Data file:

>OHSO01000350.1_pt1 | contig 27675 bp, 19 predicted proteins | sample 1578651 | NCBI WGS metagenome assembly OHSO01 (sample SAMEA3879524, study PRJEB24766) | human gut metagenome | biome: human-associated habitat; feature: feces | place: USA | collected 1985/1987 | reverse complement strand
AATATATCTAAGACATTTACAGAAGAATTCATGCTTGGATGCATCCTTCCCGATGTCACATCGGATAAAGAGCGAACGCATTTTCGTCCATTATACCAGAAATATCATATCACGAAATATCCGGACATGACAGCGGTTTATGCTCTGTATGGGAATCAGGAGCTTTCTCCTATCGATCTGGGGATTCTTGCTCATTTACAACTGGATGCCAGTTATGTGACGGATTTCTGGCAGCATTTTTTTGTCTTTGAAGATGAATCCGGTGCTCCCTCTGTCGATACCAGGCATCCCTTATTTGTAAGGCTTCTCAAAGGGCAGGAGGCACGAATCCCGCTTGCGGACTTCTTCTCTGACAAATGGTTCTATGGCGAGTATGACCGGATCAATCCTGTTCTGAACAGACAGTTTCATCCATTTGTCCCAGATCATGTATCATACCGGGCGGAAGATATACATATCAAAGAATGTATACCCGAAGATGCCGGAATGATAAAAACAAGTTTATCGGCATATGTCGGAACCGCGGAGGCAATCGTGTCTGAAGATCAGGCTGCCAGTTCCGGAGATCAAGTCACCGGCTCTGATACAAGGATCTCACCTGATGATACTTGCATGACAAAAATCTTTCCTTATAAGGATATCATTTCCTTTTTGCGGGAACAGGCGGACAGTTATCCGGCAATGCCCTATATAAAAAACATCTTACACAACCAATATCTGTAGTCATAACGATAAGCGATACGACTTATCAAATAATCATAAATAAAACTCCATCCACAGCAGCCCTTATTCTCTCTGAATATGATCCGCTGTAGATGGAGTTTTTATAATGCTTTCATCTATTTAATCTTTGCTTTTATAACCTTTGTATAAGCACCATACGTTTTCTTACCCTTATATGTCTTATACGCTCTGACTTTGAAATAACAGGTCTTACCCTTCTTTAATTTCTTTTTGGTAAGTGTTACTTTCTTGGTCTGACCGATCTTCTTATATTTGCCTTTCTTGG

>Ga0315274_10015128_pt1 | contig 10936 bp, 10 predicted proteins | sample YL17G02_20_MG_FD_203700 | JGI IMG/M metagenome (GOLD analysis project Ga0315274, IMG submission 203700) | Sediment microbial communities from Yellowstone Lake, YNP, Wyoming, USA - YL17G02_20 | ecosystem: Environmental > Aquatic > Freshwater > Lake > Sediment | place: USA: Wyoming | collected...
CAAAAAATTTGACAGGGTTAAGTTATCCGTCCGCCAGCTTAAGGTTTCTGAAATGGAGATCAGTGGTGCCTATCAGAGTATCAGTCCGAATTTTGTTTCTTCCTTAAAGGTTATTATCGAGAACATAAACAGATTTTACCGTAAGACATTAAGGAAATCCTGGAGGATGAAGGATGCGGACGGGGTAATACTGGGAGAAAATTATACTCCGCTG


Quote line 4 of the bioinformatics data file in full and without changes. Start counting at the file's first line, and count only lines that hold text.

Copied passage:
CAAAAAATTTGACAGGGTTAAGTTATCCGTCCGCCAGCTTAAGGTTTCTGAAATGGAGATCAGTGGTGCCTATCAGAGTATCAGTCCGAATTTTGTTTCTTCCTTAAAGGTTATTATCGAGAACATAAACAGATTTTACCGTAAGACATTAAGGAAATCCTGGAGGATGAAGGATGCGGACGGGGTAATACTGGGAGAAAATTATACTCCGCTG